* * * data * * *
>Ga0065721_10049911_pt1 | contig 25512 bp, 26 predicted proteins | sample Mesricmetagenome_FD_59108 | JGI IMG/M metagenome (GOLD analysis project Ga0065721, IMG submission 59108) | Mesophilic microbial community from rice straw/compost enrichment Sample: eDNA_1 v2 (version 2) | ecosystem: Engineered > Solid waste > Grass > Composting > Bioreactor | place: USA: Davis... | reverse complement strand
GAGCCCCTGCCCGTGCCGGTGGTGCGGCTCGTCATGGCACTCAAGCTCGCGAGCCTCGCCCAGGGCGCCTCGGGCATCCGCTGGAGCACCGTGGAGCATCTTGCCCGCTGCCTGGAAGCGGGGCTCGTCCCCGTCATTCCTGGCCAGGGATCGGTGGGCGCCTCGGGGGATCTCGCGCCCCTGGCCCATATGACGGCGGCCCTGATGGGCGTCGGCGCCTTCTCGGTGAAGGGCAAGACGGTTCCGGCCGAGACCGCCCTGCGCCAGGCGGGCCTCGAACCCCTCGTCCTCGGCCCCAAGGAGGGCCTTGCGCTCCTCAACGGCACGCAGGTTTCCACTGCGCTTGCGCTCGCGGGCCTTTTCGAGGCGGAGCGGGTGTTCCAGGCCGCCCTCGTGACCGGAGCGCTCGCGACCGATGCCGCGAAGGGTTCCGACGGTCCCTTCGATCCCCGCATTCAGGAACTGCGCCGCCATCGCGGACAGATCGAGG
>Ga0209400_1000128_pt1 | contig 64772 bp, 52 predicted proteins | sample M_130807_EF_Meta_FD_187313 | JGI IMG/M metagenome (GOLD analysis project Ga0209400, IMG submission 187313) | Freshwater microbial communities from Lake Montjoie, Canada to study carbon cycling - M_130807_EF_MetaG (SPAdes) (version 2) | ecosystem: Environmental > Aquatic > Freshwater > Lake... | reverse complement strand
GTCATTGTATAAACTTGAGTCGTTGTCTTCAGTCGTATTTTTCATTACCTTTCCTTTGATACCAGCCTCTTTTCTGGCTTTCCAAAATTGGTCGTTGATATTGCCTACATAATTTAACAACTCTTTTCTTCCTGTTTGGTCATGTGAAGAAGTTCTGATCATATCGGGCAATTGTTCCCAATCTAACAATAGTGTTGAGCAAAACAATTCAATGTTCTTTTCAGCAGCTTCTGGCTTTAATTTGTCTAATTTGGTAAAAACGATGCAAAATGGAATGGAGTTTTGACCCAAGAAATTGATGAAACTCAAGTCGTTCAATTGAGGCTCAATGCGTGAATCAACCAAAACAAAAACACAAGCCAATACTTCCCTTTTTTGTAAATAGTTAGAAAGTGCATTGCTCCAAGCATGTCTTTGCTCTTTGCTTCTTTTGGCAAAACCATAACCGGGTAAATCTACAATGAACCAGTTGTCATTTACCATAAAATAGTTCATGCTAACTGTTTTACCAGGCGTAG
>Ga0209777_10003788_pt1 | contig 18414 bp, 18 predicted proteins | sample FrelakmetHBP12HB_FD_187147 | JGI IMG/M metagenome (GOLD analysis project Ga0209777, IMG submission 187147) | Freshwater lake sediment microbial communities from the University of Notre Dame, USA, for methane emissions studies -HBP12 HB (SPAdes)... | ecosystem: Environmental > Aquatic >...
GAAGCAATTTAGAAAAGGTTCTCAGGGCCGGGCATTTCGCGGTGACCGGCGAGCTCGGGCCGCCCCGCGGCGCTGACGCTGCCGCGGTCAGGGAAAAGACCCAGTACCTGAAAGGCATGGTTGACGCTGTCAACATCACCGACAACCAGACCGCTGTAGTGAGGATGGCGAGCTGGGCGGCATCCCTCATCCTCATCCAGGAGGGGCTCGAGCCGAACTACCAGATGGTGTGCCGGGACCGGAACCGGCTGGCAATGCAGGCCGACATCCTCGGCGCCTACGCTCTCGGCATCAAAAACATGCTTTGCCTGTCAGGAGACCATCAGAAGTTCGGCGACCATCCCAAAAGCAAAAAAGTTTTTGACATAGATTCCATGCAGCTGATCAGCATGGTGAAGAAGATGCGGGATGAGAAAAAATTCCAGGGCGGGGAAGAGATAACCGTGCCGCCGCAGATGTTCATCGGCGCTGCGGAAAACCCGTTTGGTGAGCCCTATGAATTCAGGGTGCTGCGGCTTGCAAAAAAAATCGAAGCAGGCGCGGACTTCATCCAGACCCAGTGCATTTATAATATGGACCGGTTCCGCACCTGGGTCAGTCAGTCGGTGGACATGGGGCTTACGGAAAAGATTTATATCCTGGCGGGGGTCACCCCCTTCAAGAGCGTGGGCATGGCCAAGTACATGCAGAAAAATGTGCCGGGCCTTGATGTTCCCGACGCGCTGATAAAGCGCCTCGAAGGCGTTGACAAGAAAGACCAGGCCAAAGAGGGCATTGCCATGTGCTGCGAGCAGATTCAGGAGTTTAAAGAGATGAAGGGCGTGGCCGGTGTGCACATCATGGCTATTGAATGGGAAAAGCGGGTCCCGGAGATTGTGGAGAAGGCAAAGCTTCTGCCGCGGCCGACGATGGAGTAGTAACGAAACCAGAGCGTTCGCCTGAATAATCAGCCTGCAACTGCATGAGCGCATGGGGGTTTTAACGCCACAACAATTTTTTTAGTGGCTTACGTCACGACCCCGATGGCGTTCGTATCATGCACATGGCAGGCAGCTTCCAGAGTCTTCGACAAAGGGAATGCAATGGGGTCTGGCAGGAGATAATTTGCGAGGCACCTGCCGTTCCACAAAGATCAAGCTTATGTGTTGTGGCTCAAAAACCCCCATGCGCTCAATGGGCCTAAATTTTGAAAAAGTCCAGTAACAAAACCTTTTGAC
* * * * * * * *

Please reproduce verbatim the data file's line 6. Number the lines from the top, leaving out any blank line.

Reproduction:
GAAGCAATTTAGAAAAGGTTCTCAGGGCCGGGCATTTCGCGGTGACCGGCGAGCTCGGGCCGCCCCGCGGCGCTGACGCTGCCGCGGTCAGGGAAAAGACCCAGTACCTGAAAGGCATGGTTGACGCTGTCAACATCACCGACAACCAGACCGCTGTAGTGAGGATGGCGAGCTGGGCGGCATCCCTCATCCTCATCCAGGAGGGGCTCGAGCCGAACTACCAGATGGTGTGCCGGGACCGGAACCGGCTGGCAATGCAGGCCGACATCCTCGGCGCCTACGCTCTCGGCATCAAAAACATGCTTTGCCTGTCAGGAGACCATCAGAAGTTCGGCGACCATCCCAAAAGCAAAAAAGTTTTTGACATAGATTCCATGCAGCTGATCAGCATGGTGAAGAAGATGCGGGATGAGAAAAAATTCCAGGGCGGGGAAGAGATAACCGTGCCGCCGCAGATGTTCATCGGCGCTGCGGAAAACCCGTTTGGTGAGCCCTATGAATTCAGGGTGCTGCGGCTTGCAAAAAAAATCGAAGCAGGCGCGGACTTCATCCAGACCCAGTGCATTTATAATATGGACCGGTTCCGCACCTGGGTCAGTCAGTCGGTGGACATGGGGCTTACGGAAAAGATTTATATCCTGGCGGGGGTCACCCCCTTCAAGAGCGTGGGCATGGCCAAGTACATGCAGAAAAATGTGCCGGGCCTTGATGTTCCCGACGCGCTGATAAAGCGCCTCGAAGGCGTTGACAAGAAAGACCAGGCCAAAGAGGGCATTGCCATGTGCTGCGAGCAGATTCAGGAGTTTAAAGAGATGAAGGGCGTGGCCGGTGTGCACATCATGGCTATTGAATGGGAAAAGCGGGTCCCGGAGATTGTGGAGAAGGCAAAGCTTCTGCCGCGGCCGACGATGGAGTAGTAACGAAACCAGAGCGTTCGCCTGAATAATCAGCCTGCAACTGCATGAGCGCATGGGGGTTTTAACGCCACAACAATTTTTTTAGTGGCTTACGTCACGACCCCGATGGCGTTCGTATCATGCACATGGCAGGCAGCTTCCAGAGTCTTCGACAAAGGGAATGCAATGGGGTCTGGCAGGAGATAATTTGCGAGGCACCTGCCGTTCCACAAAGATCAAGCTTATGTGTTGTGGCTCAAAAACCCCCATGCGCTCAATGGGCCTAAATTTTGAAAAAGTCCAGTAACAAAACCTTTTGAC